April 24, 2014
Rule 7: "Where does the client sell?" "Who are its chief competitors?" "For which product lines?"
See Rule 7: Know the Client. Every great client wants you to know him, her or it.
Take time out to learn the client's stock price, day-to-day culture, key management figures, industry players, industry reputation, overall goals and major things it tells the Securities and Exchange Commission. The client is publicly-traded, you say? Wonderful. You have much to read, friend. Also get a feel for what other credible sources--the client's website and public filings are not enough--are saying out there about your client.
Visit the client's offices and plants, too, especially if the client is small or privately held. Seeing live operations and key players moving around and interacting speaks volumes. Early on, and for every client, see as much as you can in 3D. Hey, it's fun. Do it free of charge.
Learn something about the client's history. Get a grip on its past and true origins. How your Houston-based petroleum or gas drilling client started out in 1884 in Indianapolis making pumps for bicycle tires will make sense, and maybe put a few things together for you. Even more importantly, history may tell you lots about the client's corporate "personality" and "culture", now and during the past 130 years. You may discover why the client now behaves as it does with its employees, and with vendors and competitors, or why it has a certain reputation in the marketplace.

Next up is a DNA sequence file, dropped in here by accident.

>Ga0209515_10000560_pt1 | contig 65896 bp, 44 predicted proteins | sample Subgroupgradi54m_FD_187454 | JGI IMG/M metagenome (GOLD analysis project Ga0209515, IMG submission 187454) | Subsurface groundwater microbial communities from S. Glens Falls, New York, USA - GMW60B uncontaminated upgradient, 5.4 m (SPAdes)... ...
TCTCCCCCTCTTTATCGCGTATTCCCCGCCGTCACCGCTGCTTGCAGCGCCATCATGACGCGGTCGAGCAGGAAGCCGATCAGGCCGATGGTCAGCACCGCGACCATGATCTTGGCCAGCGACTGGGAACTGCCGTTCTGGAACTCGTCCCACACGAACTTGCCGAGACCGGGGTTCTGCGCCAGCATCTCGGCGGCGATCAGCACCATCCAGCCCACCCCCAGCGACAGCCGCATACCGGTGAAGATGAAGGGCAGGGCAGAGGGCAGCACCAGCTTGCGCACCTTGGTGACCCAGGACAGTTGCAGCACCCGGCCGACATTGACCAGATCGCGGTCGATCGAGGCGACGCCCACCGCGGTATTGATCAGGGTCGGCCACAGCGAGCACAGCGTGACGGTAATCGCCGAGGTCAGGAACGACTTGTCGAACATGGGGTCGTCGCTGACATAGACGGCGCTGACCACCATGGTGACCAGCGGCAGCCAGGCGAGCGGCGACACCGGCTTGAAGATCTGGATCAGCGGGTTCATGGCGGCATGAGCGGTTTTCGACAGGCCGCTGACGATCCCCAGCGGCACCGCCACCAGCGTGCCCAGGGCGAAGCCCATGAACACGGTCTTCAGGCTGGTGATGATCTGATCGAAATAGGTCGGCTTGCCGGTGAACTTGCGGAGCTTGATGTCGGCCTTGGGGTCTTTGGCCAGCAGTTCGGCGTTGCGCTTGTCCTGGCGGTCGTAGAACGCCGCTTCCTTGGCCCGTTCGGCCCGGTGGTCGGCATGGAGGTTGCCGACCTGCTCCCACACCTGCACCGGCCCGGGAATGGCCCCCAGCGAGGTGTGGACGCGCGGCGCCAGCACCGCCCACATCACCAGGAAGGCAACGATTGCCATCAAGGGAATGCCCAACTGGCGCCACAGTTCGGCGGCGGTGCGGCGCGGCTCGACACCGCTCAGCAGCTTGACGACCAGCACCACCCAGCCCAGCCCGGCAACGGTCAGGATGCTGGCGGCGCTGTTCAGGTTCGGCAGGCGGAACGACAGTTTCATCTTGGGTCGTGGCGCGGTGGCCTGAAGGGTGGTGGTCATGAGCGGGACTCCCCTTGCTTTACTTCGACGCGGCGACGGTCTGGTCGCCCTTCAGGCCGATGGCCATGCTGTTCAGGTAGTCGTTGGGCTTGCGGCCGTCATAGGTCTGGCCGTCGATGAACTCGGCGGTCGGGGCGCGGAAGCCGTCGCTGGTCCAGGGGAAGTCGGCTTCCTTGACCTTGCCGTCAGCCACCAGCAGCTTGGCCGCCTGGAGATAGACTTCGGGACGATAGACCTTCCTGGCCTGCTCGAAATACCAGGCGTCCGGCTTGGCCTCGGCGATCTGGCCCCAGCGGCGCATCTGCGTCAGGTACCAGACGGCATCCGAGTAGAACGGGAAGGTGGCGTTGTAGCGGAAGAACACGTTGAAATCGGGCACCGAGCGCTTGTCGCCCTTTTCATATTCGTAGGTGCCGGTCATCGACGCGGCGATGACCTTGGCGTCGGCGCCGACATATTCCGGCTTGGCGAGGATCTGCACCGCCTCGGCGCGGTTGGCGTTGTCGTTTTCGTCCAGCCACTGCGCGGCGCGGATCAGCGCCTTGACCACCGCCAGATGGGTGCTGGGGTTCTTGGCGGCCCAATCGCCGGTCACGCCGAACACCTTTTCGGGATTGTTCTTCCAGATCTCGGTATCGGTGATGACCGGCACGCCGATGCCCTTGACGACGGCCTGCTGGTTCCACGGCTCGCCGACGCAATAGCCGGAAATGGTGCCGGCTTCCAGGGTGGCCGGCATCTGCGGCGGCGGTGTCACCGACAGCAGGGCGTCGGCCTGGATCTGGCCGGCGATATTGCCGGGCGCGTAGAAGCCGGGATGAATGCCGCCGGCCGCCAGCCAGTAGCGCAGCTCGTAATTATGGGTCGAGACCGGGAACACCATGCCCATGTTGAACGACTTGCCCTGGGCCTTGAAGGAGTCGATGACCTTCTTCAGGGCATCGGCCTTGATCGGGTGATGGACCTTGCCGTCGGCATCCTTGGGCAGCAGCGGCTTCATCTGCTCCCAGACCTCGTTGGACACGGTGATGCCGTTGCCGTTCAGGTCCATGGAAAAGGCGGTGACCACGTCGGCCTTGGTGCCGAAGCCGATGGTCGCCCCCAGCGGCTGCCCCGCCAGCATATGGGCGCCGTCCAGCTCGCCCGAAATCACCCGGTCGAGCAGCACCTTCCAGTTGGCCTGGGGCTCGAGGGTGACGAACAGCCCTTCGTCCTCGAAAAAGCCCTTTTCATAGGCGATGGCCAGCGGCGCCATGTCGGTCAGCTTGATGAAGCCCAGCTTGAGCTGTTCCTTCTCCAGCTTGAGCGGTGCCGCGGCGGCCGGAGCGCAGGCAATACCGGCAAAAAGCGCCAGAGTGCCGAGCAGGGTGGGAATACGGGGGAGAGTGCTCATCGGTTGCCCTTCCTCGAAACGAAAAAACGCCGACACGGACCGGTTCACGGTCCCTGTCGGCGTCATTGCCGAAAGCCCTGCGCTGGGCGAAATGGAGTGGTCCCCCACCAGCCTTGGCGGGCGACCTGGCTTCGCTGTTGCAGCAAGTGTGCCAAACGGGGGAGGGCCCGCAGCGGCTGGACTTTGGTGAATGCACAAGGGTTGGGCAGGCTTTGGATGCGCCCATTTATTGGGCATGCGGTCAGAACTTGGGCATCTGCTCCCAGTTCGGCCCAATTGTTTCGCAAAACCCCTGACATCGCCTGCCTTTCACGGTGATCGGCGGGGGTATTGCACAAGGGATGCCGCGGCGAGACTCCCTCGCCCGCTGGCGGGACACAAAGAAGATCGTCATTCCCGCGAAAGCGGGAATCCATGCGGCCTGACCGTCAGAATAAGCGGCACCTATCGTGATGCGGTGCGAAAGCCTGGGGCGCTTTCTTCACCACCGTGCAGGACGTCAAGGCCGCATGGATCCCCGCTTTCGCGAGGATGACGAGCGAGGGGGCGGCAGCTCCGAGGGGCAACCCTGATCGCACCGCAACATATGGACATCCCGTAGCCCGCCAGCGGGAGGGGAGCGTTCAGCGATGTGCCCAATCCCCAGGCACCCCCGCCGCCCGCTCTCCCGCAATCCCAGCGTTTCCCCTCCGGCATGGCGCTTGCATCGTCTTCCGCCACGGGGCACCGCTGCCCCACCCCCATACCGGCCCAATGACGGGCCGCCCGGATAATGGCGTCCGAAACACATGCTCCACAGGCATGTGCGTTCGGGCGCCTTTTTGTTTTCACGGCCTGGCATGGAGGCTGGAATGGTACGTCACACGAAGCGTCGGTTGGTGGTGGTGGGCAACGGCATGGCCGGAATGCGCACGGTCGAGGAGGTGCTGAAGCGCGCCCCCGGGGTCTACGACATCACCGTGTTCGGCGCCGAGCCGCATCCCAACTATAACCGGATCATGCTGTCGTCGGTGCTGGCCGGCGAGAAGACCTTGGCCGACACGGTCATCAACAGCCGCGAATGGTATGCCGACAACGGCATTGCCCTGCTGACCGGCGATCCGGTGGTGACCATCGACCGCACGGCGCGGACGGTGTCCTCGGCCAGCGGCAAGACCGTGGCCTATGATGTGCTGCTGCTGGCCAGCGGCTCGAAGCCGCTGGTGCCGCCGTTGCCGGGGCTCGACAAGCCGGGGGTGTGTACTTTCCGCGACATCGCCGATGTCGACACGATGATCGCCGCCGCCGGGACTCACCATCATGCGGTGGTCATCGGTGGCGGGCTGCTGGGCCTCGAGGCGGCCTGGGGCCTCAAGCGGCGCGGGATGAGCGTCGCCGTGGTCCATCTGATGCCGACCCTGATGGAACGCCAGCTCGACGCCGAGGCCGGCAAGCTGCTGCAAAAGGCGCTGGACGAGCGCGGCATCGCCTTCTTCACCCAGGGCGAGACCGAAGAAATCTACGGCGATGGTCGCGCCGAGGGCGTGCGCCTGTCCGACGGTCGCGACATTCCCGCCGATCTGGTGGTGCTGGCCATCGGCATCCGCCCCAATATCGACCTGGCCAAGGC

By the way, in established and larger companies, my take is that corporate cultures and personalities--the Good, the Bad and the Strange--rarely bear any relationship to the make-up, character and day to day actions of individuals who currently lead and manage the company. And even if I'm wrong about that, personality, culture and atmospherics are certainly worth knowing about.
Finally, as you work for the client, does the talented in-house lawyer, GC or other client representative you must answer to actually pick up on your newly-acquired knowledge, nuances and insights? Yes. Absolutely.
Posted by JD Hull at April 24, 2014 11:52 PM